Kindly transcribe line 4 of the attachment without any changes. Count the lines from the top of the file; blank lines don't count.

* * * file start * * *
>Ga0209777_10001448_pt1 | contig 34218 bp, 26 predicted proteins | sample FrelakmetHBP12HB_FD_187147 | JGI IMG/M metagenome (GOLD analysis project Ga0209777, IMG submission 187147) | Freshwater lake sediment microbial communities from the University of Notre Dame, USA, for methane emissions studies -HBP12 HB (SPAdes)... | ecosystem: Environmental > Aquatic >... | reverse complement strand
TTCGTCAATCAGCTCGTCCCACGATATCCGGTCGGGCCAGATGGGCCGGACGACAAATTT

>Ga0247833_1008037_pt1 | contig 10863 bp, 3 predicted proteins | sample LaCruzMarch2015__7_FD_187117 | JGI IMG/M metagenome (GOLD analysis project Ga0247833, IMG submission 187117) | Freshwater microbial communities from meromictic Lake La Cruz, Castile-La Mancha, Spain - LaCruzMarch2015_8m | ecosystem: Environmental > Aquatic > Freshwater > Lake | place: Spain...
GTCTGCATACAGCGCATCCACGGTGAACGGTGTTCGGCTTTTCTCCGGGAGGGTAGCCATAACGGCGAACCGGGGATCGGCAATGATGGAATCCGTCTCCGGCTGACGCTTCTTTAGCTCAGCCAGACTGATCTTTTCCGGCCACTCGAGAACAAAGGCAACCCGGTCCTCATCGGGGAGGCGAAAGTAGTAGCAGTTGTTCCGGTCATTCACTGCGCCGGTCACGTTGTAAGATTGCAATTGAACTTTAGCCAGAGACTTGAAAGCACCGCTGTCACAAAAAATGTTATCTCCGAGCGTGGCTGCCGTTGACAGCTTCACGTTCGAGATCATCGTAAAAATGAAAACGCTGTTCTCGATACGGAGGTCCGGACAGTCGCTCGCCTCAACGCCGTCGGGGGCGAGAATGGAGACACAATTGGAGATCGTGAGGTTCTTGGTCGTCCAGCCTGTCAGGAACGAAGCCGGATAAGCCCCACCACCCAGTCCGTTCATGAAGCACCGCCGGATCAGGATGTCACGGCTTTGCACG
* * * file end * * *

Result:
GTCTGCATACAGCGCATCCACGGTGAACGGTGTTCGGCTTTTCTCCGGGAGGGTAGCCATAACGGCGAACCGGGGATCGGCAATGATGGAATCCGTCTCCGGCTGACGCTTCTTTAGCTCAGCCAGACTGATCTTTTCCGGCCACTCGAGAACAAAGGCAACCCGGTCCTCATCGGGGAGGCGAAAGTAGTAGCAGTTGTTCCGGTCATTCACTGCGCCGGTCACGTTGTAAGATTGCAATTGAACTTTAGCCAGAGACTTGAAAGCACCGCTGTCACAAAAAATGTTATCTCCGAGCGTGGCTGCCGTTGACAGCTTCACGTTCGAGATCATCGTAAAAATGAAAACGCTGTTCTCGATACGGAGGTCCGGACAGTCGCTCGCCTCAACGCCGTCGGGGGCGAGAATGGAGACACAATTGGAGATCGTGAGGTTCTTGGTCGTCCAGCCTGTCAGGAACGAAGCCGGATAAGCCCCACCACCCAGTCCGTTCATGAAGCACCGCCGGATCAGGATGTCACGGCTTTGCACG